Edoardo Caovilla, creative director and chief executive officer of the René Caovilla brand, started traveling to China in 1992, speaks a bit of Chinese and also held for two years the role of chief financial officer of the Italy China Foundation.
However, the luxury firm he leads as a member of the third generation in the Italian family who founded the brand in the Twenties in Venice, is entering China with direct distribution only now. It’s not that Caovilla didn’t pay enough attention to that market. On the contrary, knowing China very well, he wanted the company to be ready for this big step.
“In the past five years China enabled big brands to make incredible results, but it’s very different to approach that market as a large player or a smaller brand,” Caovilla explained. “Over the past few years we worked hard to create a solid balance among the different geographic areas where we are present, we gave a big push to e-commerce and as part of our growing path we created the right competences to be finally ready to enter the Chinese market in a significant way.”
Three weeks ago René Caovilla opened its first store at Beijing’s SKP luxury department store and a pop-up shop is scheduled to be inaugurated at the beginning of December in Shanghai at Plaza 66. In addition, a week ago, the luxury footwear brand launched its directly operated e-commerce site on Alibaba’s Tmall.
“China is destined to become our fifth region, after the Americas, Europe and the Middle East, Far East and online,” said Caovilla, who sees huge potential in the Chinese market. “Think that the luxury business, especially in Europe, relies on Chinese tourists, but don’t forget that now only 5 percent of Chinese people have a passport.”
With an average local customer aged between 16 and 30 years, Caovilla is trying to appeal to its Chinese clientele with a unique and special product offering. “In China, uniqueness is highly valued and thanks to the creativity of our company and our extremely flexible manufacturing organization we can really try to meet their desire for products that cannot be found in other places,” Caovilla explained.
Especially in Europe, but also in the Americas where final customers are a bit younger than in the Continent, Caovilla sells to both mothers and daughters. “We are very proud of this. Of course, it’s a challenge every season because you have to meet the expectations of different types of women with different needs, but it’s exciting,” Caovlla said.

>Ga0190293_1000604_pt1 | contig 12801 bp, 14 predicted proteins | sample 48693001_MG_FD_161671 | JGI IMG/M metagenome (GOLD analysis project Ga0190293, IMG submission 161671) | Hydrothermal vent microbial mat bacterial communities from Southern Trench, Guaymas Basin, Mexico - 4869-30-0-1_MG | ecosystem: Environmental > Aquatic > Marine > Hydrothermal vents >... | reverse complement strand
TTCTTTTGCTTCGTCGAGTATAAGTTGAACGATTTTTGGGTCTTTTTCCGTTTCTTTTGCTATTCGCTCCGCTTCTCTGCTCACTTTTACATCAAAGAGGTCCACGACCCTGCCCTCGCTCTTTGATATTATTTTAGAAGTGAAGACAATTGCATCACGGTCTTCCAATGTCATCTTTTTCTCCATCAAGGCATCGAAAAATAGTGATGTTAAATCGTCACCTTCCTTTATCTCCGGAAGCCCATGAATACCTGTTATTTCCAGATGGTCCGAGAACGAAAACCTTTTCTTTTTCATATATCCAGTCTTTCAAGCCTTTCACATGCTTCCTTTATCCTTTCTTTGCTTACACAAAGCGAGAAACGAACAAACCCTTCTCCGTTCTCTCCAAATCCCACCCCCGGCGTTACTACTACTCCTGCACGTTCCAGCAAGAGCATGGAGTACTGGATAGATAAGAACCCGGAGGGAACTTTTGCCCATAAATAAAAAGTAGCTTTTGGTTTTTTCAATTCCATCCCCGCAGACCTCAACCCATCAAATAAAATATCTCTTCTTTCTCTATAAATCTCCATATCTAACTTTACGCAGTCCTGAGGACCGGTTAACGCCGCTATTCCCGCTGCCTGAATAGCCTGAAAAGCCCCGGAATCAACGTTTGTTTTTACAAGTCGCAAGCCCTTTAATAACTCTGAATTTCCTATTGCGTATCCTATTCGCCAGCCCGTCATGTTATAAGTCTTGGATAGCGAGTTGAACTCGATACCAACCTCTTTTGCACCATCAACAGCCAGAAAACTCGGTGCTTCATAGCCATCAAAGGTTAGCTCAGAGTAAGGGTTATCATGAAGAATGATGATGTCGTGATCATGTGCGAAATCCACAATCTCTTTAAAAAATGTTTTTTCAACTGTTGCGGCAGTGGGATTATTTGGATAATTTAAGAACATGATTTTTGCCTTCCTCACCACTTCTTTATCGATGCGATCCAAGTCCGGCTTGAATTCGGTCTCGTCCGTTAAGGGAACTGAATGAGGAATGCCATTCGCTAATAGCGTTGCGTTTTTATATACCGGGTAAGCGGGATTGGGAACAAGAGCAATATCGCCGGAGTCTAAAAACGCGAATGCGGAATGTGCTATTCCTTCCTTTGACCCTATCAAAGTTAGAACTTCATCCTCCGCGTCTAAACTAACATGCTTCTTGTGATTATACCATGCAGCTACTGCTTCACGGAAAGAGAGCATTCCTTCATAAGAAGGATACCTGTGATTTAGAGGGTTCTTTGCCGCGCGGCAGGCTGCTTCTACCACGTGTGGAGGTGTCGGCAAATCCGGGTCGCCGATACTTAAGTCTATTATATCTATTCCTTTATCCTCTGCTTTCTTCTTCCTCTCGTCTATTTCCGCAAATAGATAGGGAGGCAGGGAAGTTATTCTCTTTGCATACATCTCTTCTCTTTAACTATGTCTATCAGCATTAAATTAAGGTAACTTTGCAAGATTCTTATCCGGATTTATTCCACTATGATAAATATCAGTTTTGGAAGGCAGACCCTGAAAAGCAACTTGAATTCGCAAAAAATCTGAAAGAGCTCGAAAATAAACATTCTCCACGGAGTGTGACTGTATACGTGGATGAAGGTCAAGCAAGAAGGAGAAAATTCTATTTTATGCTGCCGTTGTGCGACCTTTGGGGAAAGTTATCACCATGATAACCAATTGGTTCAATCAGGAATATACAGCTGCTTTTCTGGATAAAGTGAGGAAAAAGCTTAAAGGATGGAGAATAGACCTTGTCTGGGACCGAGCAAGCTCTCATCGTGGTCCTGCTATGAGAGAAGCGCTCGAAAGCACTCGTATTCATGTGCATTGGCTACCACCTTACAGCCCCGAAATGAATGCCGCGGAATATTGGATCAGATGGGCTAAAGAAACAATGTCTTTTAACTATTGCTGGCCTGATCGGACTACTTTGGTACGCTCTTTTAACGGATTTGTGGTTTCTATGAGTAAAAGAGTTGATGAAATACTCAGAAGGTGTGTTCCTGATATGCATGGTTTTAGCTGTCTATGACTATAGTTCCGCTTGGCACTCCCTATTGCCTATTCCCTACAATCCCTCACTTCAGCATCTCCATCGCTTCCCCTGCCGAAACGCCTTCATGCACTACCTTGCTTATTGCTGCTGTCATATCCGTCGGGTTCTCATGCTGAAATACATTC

Across the Chinese market, sandals are the most demanded René Caovilla products, but the company, through the pop-up in Shanghai, will also put the focus on its reinterpretation of the biker boot, always enriched with the brand’s signature snake symbol.
China currently accounts for 5 percent of the brand’s sales, but according to Caovilla, the market has the potential to grow to account for 20 percent of the business within three years. “Our final goal is to reach a perfect balance among all the regions,” he explained.
Even if Caovilla described the current moment as “tricky and challenging,” the company continues to also invest in the United States, where it recently opened a warehouse in New Jersey serving the brand’s American online store. At the end of 2018 the luxury shoe firm opened a boutique at Las Vegas’ Wynn Hotel, which according to the executive “is performing better than expected in this peculiar moment,” and at the end of this month René Caovilla will inaugurate a store at Miami’s luxury shopping center Bal Harbour Shops. Another unit is expected to open in Scottsdale, Ariz., at new retail development The Palmeraie Shops between the end of 2021 and the beginning of 2022.
“Currently, I think that there only four or five locations where it makes sense to be present with stores in the United States,” said Caovilla, noting how the current crisis accelerated the retail decline in cities like New York and Los Angeles, which are becoming less relevant as luxury shopping destinations. “I think that the areas in the States which are more appealing now are those where the tech economy is proliferating.”
While the brand’s wholesale business held up, René Caovilla’s physical retail network underperformed due to the global pandemic, especially in Europe, where retail sales are down around 40 percent compared to the same period last year. However, thanks to the positive performances of e-commerce, which partially compensated for the declines at the directly operated stores, the company expects to close the year with sales down 20 percent compared to 2019.
“Surely, a year like this doesn’t make us happy, but at the same time our business has not been hit so dramatically,” Caovilla said. “If between December and March, a vaccine will be commercialized there are good chances that the recovery across the globe will be faster.”
While Caovilla thinks that the situation in the United States will be much clearer after the presidential election, he is very positive about Chinese revenge shopping, both domestic and in nearby countries, including Japan. “Between 300 and 400 flights a week have been reintroduced to connect China and Japan,” Caovilla said. “Regarding Europe, local shoppers don’t show great propensity for luxury purchases, so we hope that American and Asian tourists will be back soon.”